New Delhi: ‘When you look around, you see people living their own life in their little cocoon. Soil, water, air – are some of the basic resources we make use on a daily basis, one without which we cannot sustain, yet we rarely take care of these precious resources. This disconnect between the usage and responsibilities made me start my journey,” said 57-year-old Poonam Bir Kasturi, the Bengaluru-based industrial designer and social entrepreneur who set up Daily Dump with a motive to change urban people’s mindset about waste by teaching them the art of composting.
What Is Composting?
Composting is a natural process that breaks down the organic material into a dark rich substance – manure which acts as a wonderful conditioner for soil. It is one of the simplest forms of recycling that involves everyday kitchen waste.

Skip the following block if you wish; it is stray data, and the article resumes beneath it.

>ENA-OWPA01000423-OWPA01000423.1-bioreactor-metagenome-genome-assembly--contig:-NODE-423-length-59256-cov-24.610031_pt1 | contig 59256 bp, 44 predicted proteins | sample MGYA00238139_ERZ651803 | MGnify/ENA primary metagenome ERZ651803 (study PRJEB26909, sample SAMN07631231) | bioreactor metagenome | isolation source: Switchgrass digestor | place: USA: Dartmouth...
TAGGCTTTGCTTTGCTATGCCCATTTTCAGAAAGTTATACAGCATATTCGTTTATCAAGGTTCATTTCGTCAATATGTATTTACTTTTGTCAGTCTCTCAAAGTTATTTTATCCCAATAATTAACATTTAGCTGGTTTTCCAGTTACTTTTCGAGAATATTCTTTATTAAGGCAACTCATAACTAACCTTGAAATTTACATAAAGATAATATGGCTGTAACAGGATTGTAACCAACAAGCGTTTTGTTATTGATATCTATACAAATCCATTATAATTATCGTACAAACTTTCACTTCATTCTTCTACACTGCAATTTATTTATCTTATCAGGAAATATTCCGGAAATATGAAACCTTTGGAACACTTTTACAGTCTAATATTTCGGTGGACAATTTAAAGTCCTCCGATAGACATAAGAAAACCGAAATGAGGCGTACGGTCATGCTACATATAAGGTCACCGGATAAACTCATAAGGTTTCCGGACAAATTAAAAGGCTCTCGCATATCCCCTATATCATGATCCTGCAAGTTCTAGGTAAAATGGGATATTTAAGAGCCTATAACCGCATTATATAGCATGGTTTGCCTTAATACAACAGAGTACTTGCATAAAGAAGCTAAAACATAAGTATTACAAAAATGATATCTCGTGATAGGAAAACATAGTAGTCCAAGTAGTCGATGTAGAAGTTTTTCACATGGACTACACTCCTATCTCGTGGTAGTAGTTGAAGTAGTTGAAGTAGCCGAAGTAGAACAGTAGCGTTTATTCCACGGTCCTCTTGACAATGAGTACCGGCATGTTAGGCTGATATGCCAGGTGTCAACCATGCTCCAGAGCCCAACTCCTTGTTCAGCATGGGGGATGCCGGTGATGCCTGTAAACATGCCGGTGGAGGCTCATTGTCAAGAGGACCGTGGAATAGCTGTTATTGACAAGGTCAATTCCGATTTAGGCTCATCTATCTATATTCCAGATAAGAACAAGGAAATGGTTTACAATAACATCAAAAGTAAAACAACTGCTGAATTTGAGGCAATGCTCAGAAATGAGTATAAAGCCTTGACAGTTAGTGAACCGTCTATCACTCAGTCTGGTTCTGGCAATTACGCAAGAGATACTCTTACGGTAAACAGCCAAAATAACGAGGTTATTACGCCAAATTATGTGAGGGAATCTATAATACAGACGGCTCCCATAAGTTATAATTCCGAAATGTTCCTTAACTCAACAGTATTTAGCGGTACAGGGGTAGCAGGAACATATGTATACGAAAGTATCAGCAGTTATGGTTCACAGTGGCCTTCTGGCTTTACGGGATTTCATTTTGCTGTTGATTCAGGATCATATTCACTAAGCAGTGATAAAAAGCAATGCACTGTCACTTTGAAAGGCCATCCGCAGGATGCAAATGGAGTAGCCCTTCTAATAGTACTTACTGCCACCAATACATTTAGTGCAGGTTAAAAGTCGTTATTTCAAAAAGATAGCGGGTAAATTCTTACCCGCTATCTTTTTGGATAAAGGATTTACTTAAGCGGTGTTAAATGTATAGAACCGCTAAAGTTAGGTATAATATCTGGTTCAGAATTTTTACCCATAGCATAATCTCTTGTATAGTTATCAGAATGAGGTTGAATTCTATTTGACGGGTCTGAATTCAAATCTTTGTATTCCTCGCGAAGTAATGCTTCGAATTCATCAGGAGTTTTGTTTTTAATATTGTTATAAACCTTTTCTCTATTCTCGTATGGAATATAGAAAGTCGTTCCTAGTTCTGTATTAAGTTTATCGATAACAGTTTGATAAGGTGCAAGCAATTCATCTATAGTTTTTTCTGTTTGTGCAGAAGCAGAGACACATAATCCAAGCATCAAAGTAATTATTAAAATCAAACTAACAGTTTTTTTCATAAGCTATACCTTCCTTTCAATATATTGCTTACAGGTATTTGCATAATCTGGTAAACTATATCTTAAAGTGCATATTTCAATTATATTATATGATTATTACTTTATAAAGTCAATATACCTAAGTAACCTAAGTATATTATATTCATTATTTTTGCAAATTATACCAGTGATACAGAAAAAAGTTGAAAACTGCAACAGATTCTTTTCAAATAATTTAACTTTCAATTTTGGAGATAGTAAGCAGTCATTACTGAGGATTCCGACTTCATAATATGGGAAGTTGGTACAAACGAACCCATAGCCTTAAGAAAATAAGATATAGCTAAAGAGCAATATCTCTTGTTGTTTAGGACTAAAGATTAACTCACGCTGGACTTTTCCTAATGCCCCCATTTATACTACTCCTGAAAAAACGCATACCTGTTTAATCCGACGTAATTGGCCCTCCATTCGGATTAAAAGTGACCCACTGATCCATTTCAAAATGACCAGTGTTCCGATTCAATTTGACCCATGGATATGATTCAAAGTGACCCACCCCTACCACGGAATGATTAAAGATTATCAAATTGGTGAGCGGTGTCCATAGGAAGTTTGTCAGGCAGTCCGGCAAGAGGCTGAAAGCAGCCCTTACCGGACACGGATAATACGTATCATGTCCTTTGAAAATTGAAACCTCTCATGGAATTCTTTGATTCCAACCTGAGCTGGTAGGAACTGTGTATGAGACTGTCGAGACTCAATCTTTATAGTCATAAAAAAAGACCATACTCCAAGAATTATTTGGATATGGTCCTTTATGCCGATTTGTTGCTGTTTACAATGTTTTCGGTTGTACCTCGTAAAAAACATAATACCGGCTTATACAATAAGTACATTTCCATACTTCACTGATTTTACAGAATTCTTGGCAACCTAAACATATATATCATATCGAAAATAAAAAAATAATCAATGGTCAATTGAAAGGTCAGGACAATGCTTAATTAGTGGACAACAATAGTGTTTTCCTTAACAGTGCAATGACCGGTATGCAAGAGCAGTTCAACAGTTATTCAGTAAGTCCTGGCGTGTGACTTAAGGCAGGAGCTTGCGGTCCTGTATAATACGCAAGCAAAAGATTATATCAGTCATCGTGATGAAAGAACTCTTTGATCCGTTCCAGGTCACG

Sharing her journey with NDTV, Poonam added,
Born and raised in Bengaluru, I soon realised how waste in the coming years will become a topic of discussion in every household. Every day, I could see how my city was growing bigger and was being surrounded by the waste. I was convinced with the fact that if we don’t look at sustainability as a deep focus, there will be a mess. Moreover, I realised that waste was going to become a major civic concern and I began thinking of how I can utilise my design skills and solve the problem.
Poonam began researching about the waste crisis and found out about the art of composting, she was amazed to see how this simple process of converting organic or wet waste at home that comprises vegetable/fruit scarps or mainly kitchen waste could help solve India’s waste crisis.
During my research, I could see there was a dire need for home composters that will help people do this art at home easily, but I also knew that people first need to be told about the basics of waste management. For them it was a completely new thing, so I decided to work on a model where I could target communities, people and societies, teach them the basics and ‘how tos’ of composting and help them by selling basic composting tools, added Poonam.